Broad-headed bugs of the genus Alydus

Fracker (1918) discusses how difficult it is to identify many species of Alydus (except pilosulus) without examination of genitalia. "Owing to numerous variations, especially in A. eurinus and A. conspersus, the present writer has been compelled to rely on genitalia for the separation of these two species and their relatives." More recently, Schaefer and Shaffner (1994) provide no obvious morphological characters to distinguish eurinus, calcaratus, and tomentosus.

Here's what I've gleaned so far from the available literature:

  • Alydus pilosulus: (eastern half of U.S. and Quebec): Humeral angles of pronotum are sharply acute and the antero-lateral margins of the prothorax are usually pale.
  • A. scutellatus (Rocky Mountains): posterior femora with pale annulus near apex (others members of the genus lack this annulus).
  • A. conspersus (Canada, across northern U.S., south to Arizona along Rocky Mountains): membrane often spotted, body without long, erect hairs.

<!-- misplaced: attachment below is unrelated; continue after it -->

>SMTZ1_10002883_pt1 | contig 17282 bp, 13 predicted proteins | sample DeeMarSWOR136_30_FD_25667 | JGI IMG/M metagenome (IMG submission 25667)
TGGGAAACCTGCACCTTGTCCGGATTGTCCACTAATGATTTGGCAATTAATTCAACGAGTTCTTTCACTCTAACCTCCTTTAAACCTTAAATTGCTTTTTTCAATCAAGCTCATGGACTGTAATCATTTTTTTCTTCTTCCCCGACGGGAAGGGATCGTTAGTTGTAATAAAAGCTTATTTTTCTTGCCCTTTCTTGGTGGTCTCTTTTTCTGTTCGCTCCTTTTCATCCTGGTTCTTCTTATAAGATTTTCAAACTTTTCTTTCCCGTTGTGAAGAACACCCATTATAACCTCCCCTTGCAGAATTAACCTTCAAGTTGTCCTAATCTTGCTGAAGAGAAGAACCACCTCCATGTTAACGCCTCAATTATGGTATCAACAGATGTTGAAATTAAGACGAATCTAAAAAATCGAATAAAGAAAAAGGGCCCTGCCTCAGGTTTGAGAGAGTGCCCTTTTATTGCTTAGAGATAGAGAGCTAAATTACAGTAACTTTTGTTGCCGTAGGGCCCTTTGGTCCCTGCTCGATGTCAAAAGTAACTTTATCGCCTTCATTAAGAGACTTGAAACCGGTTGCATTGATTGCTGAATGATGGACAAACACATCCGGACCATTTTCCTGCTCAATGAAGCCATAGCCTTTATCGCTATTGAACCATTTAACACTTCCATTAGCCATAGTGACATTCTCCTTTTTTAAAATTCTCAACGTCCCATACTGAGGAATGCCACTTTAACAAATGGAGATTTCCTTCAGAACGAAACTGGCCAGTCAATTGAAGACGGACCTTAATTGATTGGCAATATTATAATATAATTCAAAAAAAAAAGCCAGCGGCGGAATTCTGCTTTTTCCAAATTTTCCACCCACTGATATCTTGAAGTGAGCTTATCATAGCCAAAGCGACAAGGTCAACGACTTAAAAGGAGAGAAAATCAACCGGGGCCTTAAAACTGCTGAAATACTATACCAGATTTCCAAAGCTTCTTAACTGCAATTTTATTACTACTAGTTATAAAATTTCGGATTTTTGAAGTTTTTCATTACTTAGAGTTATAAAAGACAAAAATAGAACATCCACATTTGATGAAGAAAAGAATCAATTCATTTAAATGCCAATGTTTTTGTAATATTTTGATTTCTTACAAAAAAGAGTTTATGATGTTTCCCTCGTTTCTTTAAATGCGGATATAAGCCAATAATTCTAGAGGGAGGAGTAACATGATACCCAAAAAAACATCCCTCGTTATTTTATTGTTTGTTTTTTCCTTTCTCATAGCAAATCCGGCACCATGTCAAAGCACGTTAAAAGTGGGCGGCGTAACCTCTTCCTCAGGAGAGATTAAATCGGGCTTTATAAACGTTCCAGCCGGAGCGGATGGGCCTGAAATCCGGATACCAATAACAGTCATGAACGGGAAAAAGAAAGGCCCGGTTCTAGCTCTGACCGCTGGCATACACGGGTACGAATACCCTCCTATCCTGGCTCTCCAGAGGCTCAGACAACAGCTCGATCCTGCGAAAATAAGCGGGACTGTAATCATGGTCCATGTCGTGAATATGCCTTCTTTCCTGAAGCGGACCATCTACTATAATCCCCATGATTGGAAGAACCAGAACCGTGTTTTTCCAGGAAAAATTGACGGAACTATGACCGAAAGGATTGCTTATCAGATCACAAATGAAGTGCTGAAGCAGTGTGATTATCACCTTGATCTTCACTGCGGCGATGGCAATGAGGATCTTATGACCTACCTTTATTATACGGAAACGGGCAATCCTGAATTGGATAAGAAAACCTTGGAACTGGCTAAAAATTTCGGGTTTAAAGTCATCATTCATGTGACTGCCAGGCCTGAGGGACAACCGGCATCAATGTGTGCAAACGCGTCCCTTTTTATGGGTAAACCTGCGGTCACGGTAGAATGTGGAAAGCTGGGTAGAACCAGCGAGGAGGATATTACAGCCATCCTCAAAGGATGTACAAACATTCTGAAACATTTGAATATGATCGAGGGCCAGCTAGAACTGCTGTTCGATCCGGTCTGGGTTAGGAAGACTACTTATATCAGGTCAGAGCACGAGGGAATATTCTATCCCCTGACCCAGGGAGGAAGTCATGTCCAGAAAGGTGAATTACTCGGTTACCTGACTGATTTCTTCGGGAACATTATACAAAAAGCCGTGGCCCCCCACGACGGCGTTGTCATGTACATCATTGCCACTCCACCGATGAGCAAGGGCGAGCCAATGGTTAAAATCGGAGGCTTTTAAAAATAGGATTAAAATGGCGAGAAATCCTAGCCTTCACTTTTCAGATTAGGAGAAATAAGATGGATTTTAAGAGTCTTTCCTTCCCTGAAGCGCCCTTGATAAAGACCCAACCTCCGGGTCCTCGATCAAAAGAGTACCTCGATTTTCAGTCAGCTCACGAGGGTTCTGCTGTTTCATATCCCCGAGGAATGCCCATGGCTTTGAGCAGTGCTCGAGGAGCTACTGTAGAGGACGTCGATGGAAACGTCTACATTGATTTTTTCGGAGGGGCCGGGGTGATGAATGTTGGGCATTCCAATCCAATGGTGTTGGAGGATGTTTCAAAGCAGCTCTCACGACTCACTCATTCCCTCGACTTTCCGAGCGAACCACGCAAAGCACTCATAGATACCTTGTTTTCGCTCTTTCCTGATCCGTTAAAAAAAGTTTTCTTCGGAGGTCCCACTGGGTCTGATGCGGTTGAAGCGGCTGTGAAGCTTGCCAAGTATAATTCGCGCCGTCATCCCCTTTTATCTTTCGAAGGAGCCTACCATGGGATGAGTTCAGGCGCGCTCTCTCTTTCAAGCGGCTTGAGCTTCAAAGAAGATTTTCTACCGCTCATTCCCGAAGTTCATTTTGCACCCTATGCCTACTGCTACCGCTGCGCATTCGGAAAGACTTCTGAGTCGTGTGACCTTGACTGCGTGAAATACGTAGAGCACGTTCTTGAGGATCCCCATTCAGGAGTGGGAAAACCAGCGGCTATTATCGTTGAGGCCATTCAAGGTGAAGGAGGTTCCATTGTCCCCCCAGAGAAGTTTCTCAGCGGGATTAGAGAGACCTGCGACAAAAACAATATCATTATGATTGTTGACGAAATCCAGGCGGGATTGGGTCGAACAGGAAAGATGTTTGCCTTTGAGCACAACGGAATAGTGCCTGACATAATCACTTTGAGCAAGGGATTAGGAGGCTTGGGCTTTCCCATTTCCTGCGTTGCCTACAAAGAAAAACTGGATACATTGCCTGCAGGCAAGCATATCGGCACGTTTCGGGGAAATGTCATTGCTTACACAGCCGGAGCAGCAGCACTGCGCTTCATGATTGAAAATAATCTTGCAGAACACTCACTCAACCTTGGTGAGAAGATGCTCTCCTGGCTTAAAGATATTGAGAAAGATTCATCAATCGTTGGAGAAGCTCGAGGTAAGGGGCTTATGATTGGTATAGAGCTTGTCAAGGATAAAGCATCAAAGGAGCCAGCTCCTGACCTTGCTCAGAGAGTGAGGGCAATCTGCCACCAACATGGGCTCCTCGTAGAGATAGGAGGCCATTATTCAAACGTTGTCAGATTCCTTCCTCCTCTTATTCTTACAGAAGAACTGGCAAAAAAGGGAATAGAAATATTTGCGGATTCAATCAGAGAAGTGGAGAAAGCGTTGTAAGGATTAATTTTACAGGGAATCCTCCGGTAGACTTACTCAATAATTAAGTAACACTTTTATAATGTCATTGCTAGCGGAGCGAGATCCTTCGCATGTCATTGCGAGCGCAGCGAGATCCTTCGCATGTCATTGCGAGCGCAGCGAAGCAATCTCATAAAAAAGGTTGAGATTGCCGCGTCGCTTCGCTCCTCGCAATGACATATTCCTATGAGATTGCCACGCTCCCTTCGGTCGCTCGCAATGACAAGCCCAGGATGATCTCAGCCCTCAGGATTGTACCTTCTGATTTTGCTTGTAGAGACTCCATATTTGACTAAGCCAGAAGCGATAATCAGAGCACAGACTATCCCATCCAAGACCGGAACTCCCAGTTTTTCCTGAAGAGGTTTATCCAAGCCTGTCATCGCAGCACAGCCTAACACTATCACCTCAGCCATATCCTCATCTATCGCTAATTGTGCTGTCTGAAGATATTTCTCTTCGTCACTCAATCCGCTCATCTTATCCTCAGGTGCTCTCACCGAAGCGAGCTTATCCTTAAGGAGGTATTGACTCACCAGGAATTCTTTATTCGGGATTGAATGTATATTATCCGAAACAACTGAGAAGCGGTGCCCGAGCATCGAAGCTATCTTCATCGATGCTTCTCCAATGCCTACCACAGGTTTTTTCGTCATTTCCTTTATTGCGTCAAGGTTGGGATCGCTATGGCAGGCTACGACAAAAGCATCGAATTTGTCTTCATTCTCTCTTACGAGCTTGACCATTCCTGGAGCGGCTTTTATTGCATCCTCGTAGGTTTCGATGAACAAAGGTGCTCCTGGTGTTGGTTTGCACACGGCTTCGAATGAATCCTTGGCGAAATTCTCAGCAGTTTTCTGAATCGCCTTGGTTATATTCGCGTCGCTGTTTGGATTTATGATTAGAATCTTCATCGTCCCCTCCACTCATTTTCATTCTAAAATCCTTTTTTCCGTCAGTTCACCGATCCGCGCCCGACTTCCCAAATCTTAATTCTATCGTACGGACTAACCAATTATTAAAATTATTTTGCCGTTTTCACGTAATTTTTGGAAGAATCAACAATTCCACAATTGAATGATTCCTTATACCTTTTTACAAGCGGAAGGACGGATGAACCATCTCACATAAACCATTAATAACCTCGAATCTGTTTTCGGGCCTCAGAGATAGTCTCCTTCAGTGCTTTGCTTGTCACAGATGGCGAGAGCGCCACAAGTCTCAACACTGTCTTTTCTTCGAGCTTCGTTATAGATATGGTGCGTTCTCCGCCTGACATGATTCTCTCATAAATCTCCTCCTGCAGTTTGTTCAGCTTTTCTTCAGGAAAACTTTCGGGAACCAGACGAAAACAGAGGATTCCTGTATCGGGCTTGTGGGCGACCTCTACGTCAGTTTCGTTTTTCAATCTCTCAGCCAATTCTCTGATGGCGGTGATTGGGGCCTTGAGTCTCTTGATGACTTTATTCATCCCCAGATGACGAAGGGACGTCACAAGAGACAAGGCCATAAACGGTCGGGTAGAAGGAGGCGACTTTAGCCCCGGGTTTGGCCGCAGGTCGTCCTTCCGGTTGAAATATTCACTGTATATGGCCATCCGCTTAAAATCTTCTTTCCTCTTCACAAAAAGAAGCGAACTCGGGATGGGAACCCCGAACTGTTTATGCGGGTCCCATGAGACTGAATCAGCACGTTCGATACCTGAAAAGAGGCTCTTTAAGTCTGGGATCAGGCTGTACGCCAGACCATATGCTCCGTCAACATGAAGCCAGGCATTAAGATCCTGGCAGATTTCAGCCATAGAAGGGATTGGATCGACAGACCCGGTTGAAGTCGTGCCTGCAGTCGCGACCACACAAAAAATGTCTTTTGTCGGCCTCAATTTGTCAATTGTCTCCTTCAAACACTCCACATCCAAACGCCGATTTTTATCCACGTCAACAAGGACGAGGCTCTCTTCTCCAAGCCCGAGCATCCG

When the above-mentioned characters are visible, those three species are fairly easily identifiable. The greater challenge lies with the following three species. How to distinguish them in areas of sympatry without genitalia? Evidently, the variation within species makes this task impossible.

  • A. eurinus (U.S. and Canada): pronotum usually black, membrane without spots.
  • A. calcaratus (western Canada, Quebec, Minnesota, Alaska, NW U.S. and south along Rocky Mountains to SW U.S.): body dark brown (fuscous) to black.
  • A. tomentosus (SW U.S. perhaps north to S. Dakota).

A. pluto was synonomyzed with A. calcaratus by Schaefer and Shaffner (1994).

Available literature describing characteristics:
Fracker, S. B. (1918). The Alydinae of the United States. Annals of the Entomological Society of America, 11(3), 255-280.
Schaefer, C. W., & Schaffner, J. C. (1994). Alydus calcaratus in North America (Hemiptera: Alydidae). Proceedings of the Entomological Society of Washington, 96(2), 314-317.
Swanson, D. R. (2011). A synopsis of the Coreoidea (Heteroptera) of Michigan. The Great Lakes Entomologist, 44(3 & 4), 4.

Posted by pfau_tarleton pfau_tarleton, November 23, 2020 22:46

Comments

Thumb

Wonderful! :)

Posted by sambiology 2 months ago (Flag)

Add a Comment

Sign In or Sign Up to add comments